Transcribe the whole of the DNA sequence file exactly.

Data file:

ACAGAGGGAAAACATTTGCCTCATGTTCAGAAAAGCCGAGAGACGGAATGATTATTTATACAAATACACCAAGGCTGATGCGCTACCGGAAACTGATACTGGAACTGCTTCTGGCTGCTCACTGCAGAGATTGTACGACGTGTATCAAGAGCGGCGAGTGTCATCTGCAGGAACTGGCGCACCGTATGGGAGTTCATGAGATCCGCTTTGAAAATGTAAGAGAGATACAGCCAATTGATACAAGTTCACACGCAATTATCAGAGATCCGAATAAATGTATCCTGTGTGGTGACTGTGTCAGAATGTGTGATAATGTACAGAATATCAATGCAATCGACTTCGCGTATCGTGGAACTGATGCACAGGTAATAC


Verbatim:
ACAGAGGGAAAACATTTGCCTCATGTTCAGAAAAGCCGAGAGACGGAATGATTATTTATACAAATACACCAAGGCTGATGCGCTACCGGAAACTGATACTGGAACTGCTTCTGGCTGCTCACTGCAGAGATTGTACGACGTGTATCAAGAGCGGCGAGTGTCATCTGCAGGAACTGGCGCACCGTATGGGAGTTCATGAGATCCGCTTTGAAAATGTAAGAGAGATACAGCCAATTGATACAAGTTCACACGCAATTATCAGAGATCCGAATAAATGTATCCTGTGTGGTGACTGTGTCAGAATGTGTGATAATGTACAGAATATCAATGCAATCGACTTCGCGTATCGTGGAACTGATGCACAGGTAATAC